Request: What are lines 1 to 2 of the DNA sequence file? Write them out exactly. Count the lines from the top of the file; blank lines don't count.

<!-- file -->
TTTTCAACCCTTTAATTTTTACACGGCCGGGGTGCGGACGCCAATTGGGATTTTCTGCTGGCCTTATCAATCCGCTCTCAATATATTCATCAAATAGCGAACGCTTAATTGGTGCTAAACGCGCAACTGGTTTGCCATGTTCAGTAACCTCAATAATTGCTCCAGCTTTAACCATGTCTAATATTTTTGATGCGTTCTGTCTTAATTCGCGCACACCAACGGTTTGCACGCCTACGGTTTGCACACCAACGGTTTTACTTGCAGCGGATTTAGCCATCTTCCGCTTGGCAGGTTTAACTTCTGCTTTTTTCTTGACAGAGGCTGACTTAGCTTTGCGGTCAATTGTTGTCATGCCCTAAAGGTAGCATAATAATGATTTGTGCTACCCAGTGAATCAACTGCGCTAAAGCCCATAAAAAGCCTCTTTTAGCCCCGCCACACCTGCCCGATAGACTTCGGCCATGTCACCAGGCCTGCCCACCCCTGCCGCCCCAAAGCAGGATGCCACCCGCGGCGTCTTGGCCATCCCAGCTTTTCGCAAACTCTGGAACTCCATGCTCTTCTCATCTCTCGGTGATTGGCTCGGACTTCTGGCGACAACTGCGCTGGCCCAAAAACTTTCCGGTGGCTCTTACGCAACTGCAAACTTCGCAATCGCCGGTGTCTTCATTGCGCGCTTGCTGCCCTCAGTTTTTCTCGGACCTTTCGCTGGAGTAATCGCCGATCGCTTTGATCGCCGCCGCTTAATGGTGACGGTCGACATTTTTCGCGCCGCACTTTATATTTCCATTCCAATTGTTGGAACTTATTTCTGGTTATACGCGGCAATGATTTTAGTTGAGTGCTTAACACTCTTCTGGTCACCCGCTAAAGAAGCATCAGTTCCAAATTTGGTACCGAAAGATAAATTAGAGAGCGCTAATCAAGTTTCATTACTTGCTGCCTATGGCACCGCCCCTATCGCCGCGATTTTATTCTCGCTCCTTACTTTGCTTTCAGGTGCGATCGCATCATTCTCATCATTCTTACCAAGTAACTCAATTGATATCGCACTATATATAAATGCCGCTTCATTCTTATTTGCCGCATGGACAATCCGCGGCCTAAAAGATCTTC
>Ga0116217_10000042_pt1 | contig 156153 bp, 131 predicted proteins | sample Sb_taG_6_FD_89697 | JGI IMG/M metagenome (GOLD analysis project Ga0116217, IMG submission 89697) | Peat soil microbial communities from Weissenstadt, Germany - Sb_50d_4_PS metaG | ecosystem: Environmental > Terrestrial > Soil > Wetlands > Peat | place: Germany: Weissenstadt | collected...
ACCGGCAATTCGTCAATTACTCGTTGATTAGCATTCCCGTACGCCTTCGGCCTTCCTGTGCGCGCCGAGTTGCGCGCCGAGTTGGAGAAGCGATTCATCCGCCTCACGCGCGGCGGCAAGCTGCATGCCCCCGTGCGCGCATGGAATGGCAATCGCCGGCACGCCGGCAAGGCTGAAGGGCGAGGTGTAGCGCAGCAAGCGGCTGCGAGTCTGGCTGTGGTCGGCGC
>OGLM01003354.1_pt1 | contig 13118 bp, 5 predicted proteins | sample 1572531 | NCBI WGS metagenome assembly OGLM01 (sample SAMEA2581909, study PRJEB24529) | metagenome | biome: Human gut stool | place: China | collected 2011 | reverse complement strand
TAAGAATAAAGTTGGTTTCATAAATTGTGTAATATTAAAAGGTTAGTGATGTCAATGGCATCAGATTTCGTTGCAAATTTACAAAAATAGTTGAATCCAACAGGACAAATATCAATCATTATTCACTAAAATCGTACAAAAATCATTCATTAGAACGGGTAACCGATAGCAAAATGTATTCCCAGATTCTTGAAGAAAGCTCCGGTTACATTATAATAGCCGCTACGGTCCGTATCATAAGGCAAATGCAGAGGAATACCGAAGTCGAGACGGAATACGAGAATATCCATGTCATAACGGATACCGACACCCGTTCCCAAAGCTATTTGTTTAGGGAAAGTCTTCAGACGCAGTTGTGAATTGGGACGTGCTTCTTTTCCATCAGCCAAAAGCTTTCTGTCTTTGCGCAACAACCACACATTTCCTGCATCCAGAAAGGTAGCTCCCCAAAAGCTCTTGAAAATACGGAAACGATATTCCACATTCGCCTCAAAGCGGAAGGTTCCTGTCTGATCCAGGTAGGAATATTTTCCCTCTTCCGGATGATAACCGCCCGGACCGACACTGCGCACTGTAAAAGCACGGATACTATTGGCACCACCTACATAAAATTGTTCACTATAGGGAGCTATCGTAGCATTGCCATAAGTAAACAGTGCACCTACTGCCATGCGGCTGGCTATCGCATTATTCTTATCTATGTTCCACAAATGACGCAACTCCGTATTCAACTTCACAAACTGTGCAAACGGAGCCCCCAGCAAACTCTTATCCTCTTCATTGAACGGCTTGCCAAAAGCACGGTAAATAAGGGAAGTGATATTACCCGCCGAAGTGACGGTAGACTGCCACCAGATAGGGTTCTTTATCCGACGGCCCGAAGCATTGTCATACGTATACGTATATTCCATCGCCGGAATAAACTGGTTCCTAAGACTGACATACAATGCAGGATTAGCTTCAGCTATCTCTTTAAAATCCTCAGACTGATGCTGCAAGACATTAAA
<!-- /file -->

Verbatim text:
TTTTCAACCCTTTAATTTTTACACGGCCGGGGTGCGGACGCCAATTGGGATTTTCTGCTGGCCTTATCAATCCGCTCTCAATATATTCATCAAATAGCGAACGCTTAATTGGTGCTAAACGCGCAACTGGTTTGCCATGTTCAGTAACCTCAATAATTGCTCCAGCTTTAACCATGTCTAATATTTTTGATGCGTTCTGTCTTAATTCGCGCACACCAACGGTTTGCACGCCTACGGTTTGCACACCAACGGTTTTACTTGCAGCGGATTTAGCCATCTTCCGCTTGGCAGGTTTAACTTCTGCTTTTTTCTTGACAGAGGCTGACTTAGCTTTGCGGTCAATTGTTGTCATGCCCTAAAGGTAGCATAATAATGATTTGTGCTACCCAGTGAATCAACTGCGCTAAAGCCCATAAAAAGCCTCTTTTAGCCCCGCCACACCTGCCCGATAGACTTCGGCCATGTCACCAGGCCTGCCCACCCCTGCCGCCCCAAAGCAGGATGCCACCCGCGGCGTCTTGGCCATCCCAGCTTTTCGCAAACTCTGGAACTCCATGCTCTTCTCATCTCTCGGTGATTGGCTCGGACTTCTGGCGACAACTGCGCTGGCCCAAAAACTTTCCGGTGGCTCTTACGCAACTGCAAACTTCGCAATCGCCGGTGTCTTCATTGCGCGCTTGCTGCCCTCAGTTTTTCTCGGACCTTTCGCTGGAGTAATCGCCGATCGCTTTGATCGCCGCCGCTTAATGGTGACGGTCGACATTTTTCGCGCCGCACTTTATATTTCCATTCCAATTGTTGGAACTTATTTCTGGTTATACGCGGCAATGATTTTAGTTGAGTGCTTAACACTCTTCTGGTCACCCGCTAAAGAAGCATCAGTTCCAAATTTGGTACCGAAAGATAAATTAGAGAGCGCTAATCAAGTTTCATTACTTGCTGCCTATGGCACCGCCCCTATCGCCGCGATTTTATTCTCGCTCCTTACTTTGCTTTCAGGTGCGATCGCATCATTCTCATCATTCTTACCAAGTAACTCAATTGATATCGCACTATATATAAATGCCGCTTCATTCTTATTTGCCGCATGGACAATCCGCGGCCTAAAAGATCTTC
>Ga0116217_10000042_pt1 | contig 156153 bp, 131 predicted proteins | sample Sb_taG_6_FD_89697 | JGI IMG/M metagenome (GOLD analysis project Ga0116217, IMG submission 89697) | Peat soil microbial communities from Weissenstadt, Germany - Sb_50d_4_PS metaG | ecosystem: Environmental > Terrestrial > Soil > Wetlands > Peat | place: Germany: Weissenstadt | collected...